I was watching my favorite Bubblegum Journalism channel – CNN – yesterday, when I saw a report indicating that Barack Obama’s strong lead has been diminishing while he has focused the past week on foreign affairs. The key data point put forth as evidence was Obama tanking in the polls in Minnesota. According to the story, his 17 point lead from June had shrunk to only 2 points.
I found this a curious development, even for a state that elected Jesse Ventura to its highest post, so I thought I’d look at the polling data. A good source for polling data is RealClearPolitics.com (RCP), a site that does a nice job of providing daily updates of all kinds of polls. They track national polling and also state-by-state polling of the presidential race. They show individual poll results, and then also provide the “RCP Average” of a selection of recent polls, to give what hopefully is an accurate ongoing snapshot. Turns out, CNN has been conveniently cherry-picking poll results.
[UPDATES! See the bottom of this post for late-breaking updates.]
Looking at Minnesota, the current RCP Average is Obama at +5.3 (meaning Obama leads by 5.3 percent). Examining the polling breakdown reveals the Quinnipiac poll dated 7/22 giving Obama a 2 point lead. This contrasts with the Quinnipiac poll dated 6/24 where Obama had a 17 point lead. Apparently, CNN had it right! But wait: RCP also lists a Rasmussen poll dated the same day (7/22) as the Quinnipiac poll, with Obama at +13. The last 5 Rasmussen polls, going back to April, have put Obama at +14, +15, +13, +17, and +13, a pretty consistent set of results given the margin of error. It seems the bizzare Quinnipiac fluctuation might say something more about Quinnipiac’s methods between its two polls than anything else.
But the story here really isn’t either Quinnipiac’s polling methods or the fortunes of the Obama campaign. The story is CNN’s apparent habit of selecting polling results in order to create ongoing drama in a critical presidential election. Surely the professional journalists at CNN had access to the same Rasmussen results mentioned above, but made a deliberate decision to ignore them, presumably because it would take some of the “pop” from their story if they gave the full picture.
The Minnesota result is only the beginning of what appears to be a concerted effort by CNN to “keep things interesting”. Looking at the CNN national polling map, we see Virginia identified as red, meaning McCain is winning, and the poll connected to that designation (VCU) shows McCain up by 8 points. Yet the RCP Average for Virginia reveals Obama at +1. The VCU survey cited by CNN was done on May 12-18. RCP lists no less than six polls that are more recent. Five of them give Obama the lead, while one gives McCain the lead by a single point. Clearly this is a very close race, but why did CNN feel it necessary to quote a poll that is over two months out of date and well outside the statistical norm of the other polling? Are they too lazy to have looked at other polls, or are they intentionally selecting a certain poll merely for effect?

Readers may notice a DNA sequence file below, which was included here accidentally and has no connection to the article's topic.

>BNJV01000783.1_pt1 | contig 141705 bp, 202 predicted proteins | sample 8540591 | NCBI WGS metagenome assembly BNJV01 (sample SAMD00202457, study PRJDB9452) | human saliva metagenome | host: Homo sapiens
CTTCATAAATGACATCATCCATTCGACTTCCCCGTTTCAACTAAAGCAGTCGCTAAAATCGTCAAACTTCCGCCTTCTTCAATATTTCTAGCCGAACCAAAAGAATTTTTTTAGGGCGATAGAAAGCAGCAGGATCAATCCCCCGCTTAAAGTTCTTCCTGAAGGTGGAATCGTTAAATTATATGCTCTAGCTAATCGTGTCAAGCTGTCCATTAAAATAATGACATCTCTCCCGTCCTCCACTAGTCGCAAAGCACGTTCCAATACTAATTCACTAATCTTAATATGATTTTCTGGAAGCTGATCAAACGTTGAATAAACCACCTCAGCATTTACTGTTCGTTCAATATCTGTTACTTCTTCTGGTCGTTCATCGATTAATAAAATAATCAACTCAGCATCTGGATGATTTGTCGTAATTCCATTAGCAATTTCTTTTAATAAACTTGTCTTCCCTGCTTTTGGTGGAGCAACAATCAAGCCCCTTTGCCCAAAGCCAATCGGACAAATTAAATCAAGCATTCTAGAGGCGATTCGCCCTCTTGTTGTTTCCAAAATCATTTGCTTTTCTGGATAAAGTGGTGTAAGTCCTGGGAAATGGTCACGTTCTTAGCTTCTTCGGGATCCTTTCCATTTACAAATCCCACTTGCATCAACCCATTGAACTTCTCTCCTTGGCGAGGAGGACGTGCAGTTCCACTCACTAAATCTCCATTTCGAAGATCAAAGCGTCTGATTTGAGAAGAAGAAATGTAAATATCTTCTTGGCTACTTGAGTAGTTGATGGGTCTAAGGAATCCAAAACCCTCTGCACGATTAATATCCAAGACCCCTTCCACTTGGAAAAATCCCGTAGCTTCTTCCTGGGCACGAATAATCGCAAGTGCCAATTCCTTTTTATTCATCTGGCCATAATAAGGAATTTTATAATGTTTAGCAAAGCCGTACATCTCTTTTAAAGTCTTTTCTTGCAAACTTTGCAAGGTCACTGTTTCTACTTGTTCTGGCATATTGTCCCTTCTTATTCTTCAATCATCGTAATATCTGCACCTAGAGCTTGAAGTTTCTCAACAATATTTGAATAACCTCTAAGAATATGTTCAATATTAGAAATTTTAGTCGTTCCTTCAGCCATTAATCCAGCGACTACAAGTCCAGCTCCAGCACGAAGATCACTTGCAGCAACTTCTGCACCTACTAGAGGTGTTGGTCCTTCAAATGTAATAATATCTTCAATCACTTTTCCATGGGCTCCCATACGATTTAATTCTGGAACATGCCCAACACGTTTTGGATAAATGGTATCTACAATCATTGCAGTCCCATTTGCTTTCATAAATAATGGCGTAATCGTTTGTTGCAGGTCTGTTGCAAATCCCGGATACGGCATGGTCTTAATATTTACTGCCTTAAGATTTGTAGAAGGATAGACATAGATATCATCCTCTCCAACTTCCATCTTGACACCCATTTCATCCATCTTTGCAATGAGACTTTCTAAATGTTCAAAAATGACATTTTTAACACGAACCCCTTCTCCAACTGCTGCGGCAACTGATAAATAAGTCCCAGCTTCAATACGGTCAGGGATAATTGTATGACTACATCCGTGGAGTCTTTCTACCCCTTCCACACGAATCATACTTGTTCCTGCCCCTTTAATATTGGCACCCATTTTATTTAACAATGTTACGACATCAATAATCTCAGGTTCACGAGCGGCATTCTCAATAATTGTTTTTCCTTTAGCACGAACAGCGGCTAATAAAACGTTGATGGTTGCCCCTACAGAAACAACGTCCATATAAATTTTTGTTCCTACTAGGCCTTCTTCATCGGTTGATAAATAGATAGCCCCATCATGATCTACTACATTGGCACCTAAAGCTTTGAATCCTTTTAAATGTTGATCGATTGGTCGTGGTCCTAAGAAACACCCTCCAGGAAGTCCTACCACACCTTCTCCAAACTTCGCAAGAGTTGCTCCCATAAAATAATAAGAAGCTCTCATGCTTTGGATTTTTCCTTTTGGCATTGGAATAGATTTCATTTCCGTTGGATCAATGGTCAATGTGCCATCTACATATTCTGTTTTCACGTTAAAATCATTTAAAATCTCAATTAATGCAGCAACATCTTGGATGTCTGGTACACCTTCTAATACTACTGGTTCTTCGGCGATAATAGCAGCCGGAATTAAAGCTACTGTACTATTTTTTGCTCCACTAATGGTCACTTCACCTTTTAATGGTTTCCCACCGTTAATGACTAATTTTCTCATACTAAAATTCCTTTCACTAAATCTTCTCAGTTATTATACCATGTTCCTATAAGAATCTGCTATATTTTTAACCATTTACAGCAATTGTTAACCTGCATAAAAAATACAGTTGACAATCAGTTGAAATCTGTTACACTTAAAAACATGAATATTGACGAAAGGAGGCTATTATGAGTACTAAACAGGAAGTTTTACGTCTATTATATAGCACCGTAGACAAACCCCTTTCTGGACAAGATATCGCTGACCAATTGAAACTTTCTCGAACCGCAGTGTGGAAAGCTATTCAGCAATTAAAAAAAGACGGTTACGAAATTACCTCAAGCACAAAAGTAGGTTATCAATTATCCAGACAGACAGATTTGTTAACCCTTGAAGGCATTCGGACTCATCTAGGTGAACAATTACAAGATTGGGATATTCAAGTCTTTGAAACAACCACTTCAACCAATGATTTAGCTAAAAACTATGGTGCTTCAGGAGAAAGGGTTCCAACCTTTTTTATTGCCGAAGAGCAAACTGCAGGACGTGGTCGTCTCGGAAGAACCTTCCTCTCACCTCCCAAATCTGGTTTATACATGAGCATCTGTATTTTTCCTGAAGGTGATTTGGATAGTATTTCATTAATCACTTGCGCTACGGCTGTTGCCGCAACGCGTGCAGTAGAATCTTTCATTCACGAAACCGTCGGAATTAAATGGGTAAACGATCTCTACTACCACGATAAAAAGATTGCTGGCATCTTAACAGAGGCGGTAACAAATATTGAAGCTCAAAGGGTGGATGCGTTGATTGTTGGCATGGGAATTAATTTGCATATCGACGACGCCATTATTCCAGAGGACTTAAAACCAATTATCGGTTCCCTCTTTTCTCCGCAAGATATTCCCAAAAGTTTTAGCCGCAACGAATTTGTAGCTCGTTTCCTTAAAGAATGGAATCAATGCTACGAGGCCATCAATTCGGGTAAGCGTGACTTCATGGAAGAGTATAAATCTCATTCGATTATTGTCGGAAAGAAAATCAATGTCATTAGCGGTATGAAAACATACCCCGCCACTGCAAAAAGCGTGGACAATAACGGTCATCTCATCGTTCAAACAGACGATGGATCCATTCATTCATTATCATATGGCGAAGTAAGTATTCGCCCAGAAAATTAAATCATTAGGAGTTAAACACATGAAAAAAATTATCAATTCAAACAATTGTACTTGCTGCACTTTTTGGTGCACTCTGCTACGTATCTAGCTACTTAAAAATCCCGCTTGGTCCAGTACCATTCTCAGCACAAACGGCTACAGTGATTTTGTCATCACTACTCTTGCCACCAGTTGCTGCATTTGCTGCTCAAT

What about Colorado? The CNN map paints it red, and shows McCain up by 2 points on the strength of a Quinnipiac poll dated 7/22. To CNN’s credit in this case, the Quinnipiac poll is at least the most recent one identified by RCP. However, the RCP Average puts Obama at +1.7. RCP identifies nine other polls, eight of which show Obama with the lead except a Rasmussen poll in March where Obama and McCain were tied. The most recent Rasmussen poll, dated 7/22, had Obama at +3.
What about Nevada? CNN paints it red based on a Mason-Dixon poll dated June 11. They ignored the most recent poll identified by RCP (again, Rasmussen) with Obama at +2. This is a 5 point improvement from the previous Rasmussen poll from June.
Are we seeing a pattern here?
What about the critical state of Florida? CNN paints it red on the basis of an ARG poll dated 7/21 giving McCain a 2 point edge. The RCP Average for Florida reveals a tie. The most recent Rasmussen poll (7/22) shows Obama at +2. The most recent Quinnipiac (6/16) shows Obama at +4. To be fair, the RCP site is not yet showing the most recent ARG poll cited by CNN, and only shows ARG’s poll from June which had Obama at +5. The question this begs is: why does CNN have the most up to date polling only when it favors McCain? Why does CNN ignore more recent polling only when that polling favors Obama?
What about Indiana? This is another close race that needs an honest analysis. CNN paints Indiana red on the basis of a poll done in APRIL by the South Bend Tribune (a journalistic juggernaut?) giving McCain an 8 point lead. Yet the RCP Average for Indiana is Obama +0.5. The surveys used in that average include the poll cited by CNN, but also three other polls, all of which give Obama an edge, by +8, +1, and +1.
What about New Mexico? Here, CNN simply punts, stating “No Polling Information Available”. RCP gives eleven different polls conducted by two pollsters (SurveyUSA and Rasmussen). The most recent 5 polls, dating back to May, give Obama +6, +3, +8, +0 (tie), and +9, respectively. Why could The Most Trusted Name in News not find these polls as easily as I could?